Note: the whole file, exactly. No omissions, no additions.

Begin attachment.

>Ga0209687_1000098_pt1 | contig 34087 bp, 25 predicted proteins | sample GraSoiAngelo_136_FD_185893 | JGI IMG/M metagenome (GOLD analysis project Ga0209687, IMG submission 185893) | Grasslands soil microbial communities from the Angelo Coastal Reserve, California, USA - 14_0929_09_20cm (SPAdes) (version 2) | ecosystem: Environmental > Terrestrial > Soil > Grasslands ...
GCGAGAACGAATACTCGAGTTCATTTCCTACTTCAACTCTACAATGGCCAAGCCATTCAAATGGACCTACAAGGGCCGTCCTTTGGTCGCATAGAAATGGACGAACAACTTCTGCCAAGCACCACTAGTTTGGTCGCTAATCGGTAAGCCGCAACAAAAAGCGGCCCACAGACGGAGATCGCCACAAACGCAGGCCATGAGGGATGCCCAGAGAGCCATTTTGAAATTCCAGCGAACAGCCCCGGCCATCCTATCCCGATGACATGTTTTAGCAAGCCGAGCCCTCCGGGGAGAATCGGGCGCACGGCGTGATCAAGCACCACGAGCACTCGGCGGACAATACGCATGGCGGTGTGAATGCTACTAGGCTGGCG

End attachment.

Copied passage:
>Ga0209687_1000098_pt1 | contig 34087 bp, 25 predicted proteins | sample GraSoiAngelo_136_FD_185893 | JGI IMG/M metagenome (GOLD analysis project Ga0209687, IMG submission 185893) | Grasslands soil microbial communities from the Angelo Coastal Reserve, California, USA - 14_0929_09_20cm (SPAdes) (version 2) | ecosystem: Environmental > Terrestrial > Soil > Grasslands ...
GCGAGAACGAATACTCGAGTTCATTTCCTACTTCAACTCTACAATGGCCAAGCCATTCAAATGGACCTACAAGGGCCGTCCTTTGGTCGCATAGAAATGGACGAACAACTTCTGCCAAGCACCACTAGTTTGGTCGCTAATCGGTAAGCCGCAACAAAAAGCGGCCCACAGACGGAGATCGCCACAAACGCAGGCCATGAGGGATGCCCAGAGAGCCATTTTGAAATTCCAGCGAACAGCCCCGGCCATCCTATCCCGATGACATGTTTTAGCAAGCCGAGCCCTCCGGGGAGAATCGGGCGCACGGCGTGATCAAGCACCACGAGCACTCGGCGGACAATACGCATGGCGGTGTGAATGCTACTAGGCTGGCG